Social graph

We should build a “permanent” national social graph, similar to what we’ve done with the national voter file. Currently, the DNC, TargetSmart, Catalist, and soon the Democratic Data Exchange maintain curated databases listing all of the voters in the United States. We would benefit greatly from a similar data effort which seeks to learn “real-world” relationships among people, which may be relevant to political organizing. Such relationships would include family ties, friendships, religious affiliations, alumni networks, etc. Once these relationships are “learned” they do not need to be “re-learned” - e.g., if in one campaign cycle we learn that Alice is related to Bob, then we can leveage that same fact in the next cycle, because they are still related.

Such a data structure would enable us to target our messages at scale: not only could we discern what message is best to send to individual voters to motivate them to support a given cause or candidate, we could also discern which messenger is the best to deliver that message.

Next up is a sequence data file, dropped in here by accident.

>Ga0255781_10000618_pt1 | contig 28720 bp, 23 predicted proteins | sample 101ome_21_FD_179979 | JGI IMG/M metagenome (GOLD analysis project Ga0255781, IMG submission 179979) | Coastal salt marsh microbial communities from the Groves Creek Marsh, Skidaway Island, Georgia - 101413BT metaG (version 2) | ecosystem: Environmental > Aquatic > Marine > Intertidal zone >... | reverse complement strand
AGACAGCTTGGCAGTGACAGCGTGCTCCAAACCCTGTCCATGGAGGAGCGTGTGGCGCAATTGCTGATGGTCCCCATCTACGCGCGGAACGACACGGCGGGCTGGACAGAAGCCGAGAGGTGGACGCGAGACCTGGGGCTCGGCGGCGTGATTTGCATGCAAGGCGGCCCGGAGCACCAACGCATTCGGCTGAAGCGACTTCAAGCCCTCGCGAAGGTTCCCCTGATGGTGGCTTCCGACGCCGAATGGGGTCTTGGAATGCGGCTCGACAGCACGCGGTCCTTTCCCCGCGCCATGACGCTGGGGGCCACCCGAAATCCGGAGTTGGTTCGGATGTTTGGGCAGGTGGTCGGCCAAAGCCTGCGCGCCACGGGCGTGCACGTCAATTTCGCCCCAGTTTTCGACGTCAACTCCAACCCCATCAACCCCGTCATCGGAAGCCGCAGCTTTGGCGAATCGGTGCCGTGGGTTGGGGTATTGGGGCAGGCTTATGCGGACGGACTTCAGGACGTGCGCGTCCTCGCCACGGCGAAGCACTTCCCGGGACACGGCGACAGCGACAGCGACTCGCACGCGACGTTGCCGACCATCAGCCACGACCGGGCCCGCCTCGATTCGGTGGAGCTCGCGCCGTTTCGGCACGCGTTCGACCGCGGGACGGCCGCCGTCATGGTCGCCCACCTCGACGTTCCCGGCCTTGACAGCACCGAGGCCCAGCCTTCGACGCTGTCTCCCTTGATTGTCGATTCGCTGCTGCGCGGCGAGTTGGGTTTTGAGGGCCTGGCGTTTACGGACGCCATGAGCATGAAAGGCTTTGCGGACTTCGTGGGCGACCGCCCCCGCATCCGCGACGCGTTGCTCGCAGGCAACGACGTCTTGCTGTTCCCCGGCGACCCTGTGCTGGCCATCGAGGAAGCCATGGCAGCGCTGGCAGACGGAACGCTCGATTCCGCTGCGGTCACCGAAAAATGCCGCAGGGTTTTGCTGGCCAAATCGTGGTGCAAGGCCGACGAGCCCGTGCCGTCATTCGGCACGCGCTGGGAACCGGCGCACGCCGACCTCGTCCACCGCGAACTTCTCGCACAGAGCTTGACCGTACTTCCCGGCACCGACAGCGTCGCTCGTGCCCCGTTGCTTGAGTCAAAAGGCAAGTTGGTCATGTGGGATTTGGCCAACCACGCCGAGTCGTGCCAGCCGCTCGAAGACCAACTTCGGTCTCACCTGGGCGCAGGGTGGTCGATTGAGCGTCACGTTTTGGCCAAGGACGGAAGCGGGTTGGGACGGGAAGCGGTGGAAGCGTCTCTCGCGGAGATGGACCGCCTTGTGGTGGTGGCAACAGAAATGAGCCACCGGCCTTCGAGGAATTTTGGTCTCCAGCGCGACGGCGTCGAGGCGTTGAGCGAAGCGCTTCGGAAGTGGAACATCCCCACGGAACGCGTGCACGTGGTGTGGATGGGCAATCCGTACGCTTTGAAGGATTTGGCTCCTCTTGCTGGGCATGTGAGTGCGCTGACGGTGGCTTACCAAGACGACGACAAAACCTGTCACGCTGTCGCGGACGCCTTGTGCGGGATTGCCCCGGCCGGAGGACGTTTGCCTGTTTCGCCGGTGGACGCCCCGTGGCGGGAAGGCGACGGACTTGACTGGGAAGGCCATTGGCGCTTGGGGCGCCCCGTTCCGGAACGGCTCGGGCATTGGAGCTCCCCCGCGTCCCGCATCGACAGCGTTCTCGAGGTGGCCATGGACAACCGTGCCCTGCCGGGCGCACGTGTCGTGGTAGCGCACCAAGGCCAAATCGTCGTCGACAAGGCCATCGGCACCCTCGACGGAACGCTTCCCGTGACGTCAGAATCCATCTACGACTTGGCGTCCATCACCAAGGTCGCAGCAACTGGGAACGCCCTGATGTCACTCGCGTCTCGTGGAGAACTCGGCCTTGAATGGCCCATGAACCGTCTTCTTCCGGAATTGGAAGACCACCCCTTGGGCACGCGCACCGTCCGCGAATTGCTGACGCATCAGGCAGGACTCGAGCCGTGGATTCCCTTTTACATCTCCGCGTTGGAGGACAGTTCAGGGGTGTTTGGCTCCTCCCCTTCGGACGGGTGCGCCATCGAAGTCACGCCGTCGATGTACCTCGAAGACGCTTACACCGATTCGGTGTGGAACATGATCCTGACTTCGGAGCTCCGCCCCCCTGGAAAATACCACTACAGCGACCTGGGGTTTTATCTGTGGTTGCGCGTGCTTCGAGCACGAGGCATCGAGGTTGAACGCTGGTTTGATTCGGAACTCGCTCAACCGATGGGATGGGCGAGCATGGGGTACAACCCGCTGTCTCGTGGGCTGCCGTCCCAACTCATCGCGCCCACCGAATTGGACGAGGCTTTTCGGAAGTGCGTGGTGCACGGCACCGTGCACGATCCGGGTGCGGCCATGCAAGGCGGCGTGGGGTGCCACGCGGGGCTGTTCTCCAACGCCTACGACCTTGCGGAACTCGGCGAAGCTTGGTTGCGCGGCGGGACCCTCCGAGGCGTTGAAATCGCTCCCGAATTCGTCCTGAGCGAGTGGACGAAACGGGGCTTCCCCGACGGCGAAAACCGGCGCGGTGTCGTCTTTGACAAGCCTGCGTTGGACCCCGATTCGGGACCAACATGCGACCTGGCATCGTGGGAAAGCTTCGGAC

Via Sri Kulkarni with permission - experience with existing relational organizing efforts has taught a few lessons to date:

  1. Relational organizing is best done at large scale, because a supporter’s contacts are not generally restricted to a single district.
  2. Relational organizing needs sufficient time to build a large network.
  3. It is possible to scale relational organizing with paid organizers or volunteers - but the incentive structures for the two are different and paid organizers may not stick around for the long term.
  4. Relational organizing can be married with a “precinct captain” approach. (In the precinct captain approach, a state or district is broken down into precincts and individuals are given responsibility for turning out voters within their precinct.) Often, precinct captains wish to add their network of contacts within the precinct into the relational program as contacts.

These lessons can clearly be applied to a long-term, permanent social graph building project.

See discussions in the following podcast episodes: